How Much Do We Know About our Reproductive Anatomy?
Due to the fact that in countries like ours, issues like these are strictly taboo and that most don’t discuss the issue openly, we have been left to wonder about such parts of our bodies.
Sure, we learned about them in sixth or seventh grade as they were part of the curriculum, but it was an unspoken rule that asking these sorts of questions as well as being curious about the subject made you ‘’balege’’. So, most of us learned at a young age to suppress our curiosity about such topics. Cultures that frown upon open discussion of such topics can affect the lives of young children in a lot of ways. Boys can go through one of the most challenging periods of their lives in confusion without getting the help they need, and girls for whom discussion of such topics is of the utmost importance, go through difficult challenges alone and often in a lot of confusion.
Below we have listed the different anatomical parts of both the female and male reproductive systems to give readers more insight on what our body parts actually are.
The male reproductive anatomy, the external at least, because of the fact that it’s easily visible, can be understood without much difficulty. This isn’t the case for female reproductive anatomy, however. Because of this fact, most females find it difficult to make sense of the things that take place inside their own bodies, and often they have almost no one to talk to about their bodies or the changes their bodies go through.
The female reproductive anatomy can be divided into two parts, the external and the internal reproductive areas. The external anatomy contains the following major parts:
- The external set of lips that are immediately visible are called the labia majora and the labia minora.
- The Bartholin glands that supply the vagina with the secretions it needs to prevent friction.
- There are the two openings: the urethra through which the body gets rid of urine. and the opening of the vagina that leads to the uterus.
- There is also the clitoris, which is the main pleasure center of the vulva, filled with nerve endings.
Through the vagina we find the internal parts of the female reproductive anatomy:
- Immediately after the vagina, we find the cervix, which serves as a gate to the uterus.
- The uterus is one of the most amazing organs in the female body, its where the baby grows.
- Along each side of the uterus, fanned out as wings we find the two fallopian tubes which transport the eggs from the ovaries to the uterus.
- There are the ovaries which serve as a store and maturation place for the eggs a woman has. The ovary sends out an egg each month to the uterus through the fallopian tubes.
When we come to the male reproductive anatomy, we also have different parts that come together to make their reproductive system. Beginning with the most famous, PENIS!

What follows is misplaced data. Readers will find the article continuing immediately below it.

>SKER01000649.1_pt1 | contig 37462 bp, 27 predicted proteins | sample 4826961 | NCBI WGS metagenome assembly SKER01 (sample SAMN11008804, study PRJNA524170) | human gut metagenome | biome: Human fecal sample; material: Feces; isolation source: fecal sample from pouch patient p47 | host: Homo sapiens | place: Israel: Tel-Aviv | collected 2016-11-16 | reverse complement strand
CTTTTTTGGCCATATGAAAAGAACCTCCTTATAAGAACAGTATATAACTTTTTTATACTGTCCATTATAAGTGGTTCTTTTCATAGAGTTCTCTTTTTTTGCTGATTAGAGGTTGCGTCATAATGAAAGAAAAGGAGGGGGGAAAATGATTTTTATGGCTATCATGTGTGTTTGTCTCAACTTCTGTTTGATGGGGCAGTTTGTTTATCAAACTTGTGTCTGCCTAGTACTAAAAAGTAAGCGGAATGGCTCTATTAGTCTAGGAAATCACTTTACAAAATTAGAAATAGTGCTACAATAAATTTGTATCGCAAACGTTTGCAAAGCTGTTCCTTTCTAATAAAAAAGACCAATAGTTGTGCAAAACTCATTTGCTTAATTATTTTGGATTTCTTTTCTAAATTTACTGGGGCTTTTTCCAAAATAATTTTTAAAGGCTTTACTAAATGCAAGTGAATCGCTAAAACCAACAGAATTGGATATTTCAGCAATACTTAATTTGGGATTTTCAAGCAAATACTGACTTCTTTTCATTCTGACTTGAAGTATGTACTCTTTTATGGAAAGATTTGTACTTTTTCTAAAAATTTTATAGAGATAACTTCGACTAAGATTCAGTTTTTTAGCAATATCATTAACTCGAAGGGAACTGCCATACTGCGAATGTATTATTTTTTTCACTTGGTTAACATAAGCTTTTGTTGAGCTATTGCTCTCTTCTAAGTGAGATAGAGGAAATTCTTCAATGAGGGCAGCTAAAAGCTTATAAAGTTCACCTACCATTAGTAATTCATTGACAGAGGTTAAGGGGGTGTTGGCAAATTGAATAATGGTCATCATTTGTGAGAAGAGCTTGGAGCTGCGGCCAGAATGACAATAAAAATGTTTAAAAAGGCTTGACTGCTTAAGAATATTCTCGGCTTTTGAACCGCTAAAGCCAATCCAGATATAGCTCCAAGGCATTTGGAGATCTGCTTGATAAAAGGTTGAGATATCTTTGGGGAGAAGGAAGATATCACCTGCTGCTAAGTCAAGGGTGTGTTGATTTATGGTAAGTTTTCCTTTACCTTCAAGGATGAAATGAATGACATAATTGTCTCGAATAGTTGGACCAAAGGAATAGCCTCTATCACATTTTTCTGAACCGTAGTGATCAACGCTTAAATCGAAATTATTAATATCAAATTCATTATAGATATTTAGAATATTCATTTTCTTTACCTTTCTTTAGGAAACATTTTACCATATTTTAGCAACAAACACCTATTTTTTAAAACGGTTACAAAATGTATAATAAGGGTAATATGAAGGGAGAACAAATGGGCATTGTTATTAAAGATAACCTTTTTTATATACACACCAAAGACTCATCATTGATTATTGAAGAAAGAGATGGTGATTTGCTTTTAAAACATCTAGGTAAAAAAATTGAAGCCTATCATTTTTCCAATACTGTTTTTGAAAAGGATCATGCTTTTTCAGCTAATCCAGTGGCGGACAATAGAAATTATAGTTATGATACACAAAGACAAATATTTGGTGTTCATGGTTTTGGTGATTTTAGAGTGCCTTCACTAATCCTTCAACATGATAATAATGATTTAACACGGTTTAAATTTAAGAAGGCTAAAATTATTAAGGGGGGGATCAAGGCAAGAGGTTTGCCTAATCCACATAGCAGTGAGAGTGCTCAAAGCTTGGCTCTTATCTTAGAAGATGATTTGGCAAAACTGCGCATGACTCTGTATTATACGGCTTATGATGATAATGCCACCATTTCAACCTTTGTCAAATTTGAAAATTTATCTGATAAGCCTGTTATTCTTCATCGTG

The penis is made of several parts:
- Glans (head) of the penis: In uncircumcised men, the glans is covered with pink, moist tissue called mucosa. Covering the glans is the foreskin (prepuce). In circumcised men, the foreskin is surgically removed and the mucosa on the glans transforms into dry skin.
- Shaft – The shaft of your penis extends from the tip to where it connects to your lower belly. It looks like a tube. Your urethra is inside the shaft.
- Foreskin – The foreskin is a patch of skin that covers and protects the head (AKA glans). When your penis gets hard, the foreskin pulls back and the tip is exposed. Sometimes foreskin is circumcised (when a doctor surgically removes your foreskin) soon after birth, so not everyone has it.
- Scrotum- The scrotum (AKA ball sack) is the sac of skin that hangs below your penis. Your scrotum holds your testicles and keeps them at the right temperature. If it’s too cold, your scrotum pulls your testicles closer to your body. If it’s too warm, your testicles hang away from your body.
- The testicles- which are found wrapped by the scrotum, serve to produce the sperm and main male hormone known as the testosterone. On top of the testes you will find the epididymis which basically looks like a lining that is found on top of the testes and serves to mature and store the sperm.
From the epididymis, the sperm is then transported through the vas deferens to the urethra, one opening, where in males, both the urine and the sperm get discharged.
Side note, you probably have heard of vasectomies before, a vasectomy is a procedure done on a man that would make him sterile, and the procedure involves cutting out the vas deferens which is where the procedure got its name.
These are the basics regarding the male and female anatomy of the reproductive system. For more information on questions, please feel free to leave comments or questions on our website or other social media platforms.